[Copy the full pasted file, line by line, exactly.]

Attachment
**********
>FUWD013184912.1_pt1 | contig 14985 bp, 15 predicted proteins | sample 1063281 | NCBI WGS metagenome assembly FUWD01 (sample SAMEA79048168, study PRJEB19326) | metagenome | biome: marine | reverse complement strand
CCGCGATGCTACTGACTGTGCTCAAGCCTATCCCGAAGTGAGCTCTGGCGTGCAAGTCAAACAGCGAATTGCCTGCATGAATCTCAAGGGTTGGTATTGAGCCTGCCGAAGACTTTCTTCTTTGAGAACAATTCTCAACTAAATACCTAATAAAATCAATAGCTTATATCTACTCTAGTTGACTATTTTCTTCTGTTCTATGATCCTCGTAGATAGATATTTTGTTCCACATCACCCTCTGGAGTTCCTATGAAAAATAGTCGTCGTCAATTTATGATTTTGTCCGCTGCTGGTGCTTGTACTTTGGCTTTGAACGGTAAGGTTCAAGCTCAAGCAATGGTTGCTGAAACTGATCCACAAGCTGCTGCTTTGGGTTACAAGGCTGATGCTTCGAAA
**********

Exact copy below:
>FUWD013184912.1_pt1 | contig 14985 bp, 15 predicted proteins | sample 1063281 | NCBI WGS metagenome assembly FUWD01 (sample SAMEA79048168, study PRJEB19326) | metagenome | biome: marine | reverse complement strand
CCGCGATGCTACTGACTGTGCTCAAGCCTATCCCGAAGTGAGCTCTGGCGTGCAAGTCAAACAGCGAATTGCCTGCATGAATCTCAAGGGTTGGTATTGAGCCTGCCGAAGACTTTCTTCTTTGAGAACAATTCTCAACTAAATACCTAATAAAATCAATAGCTTATATCTACTCTAGTTGACTATTTTCTTCTGTTCTATGATCCTCGTAGATAGATATTTTGTTCCACATCACCCTCTGGAGTTCCTATGAAAAATAGTCGTCGTCAATTTATGATTTTGTCCGCTGCTGGTGCTTGTACTTTGGCTTTGAACGGTAAGGTTCAAGCTCAAGCAATGGTTGCTGAAACTGATCCACAAGCTGCTGCTTTGGGTTACAAGGCTGATGCTTCGAAA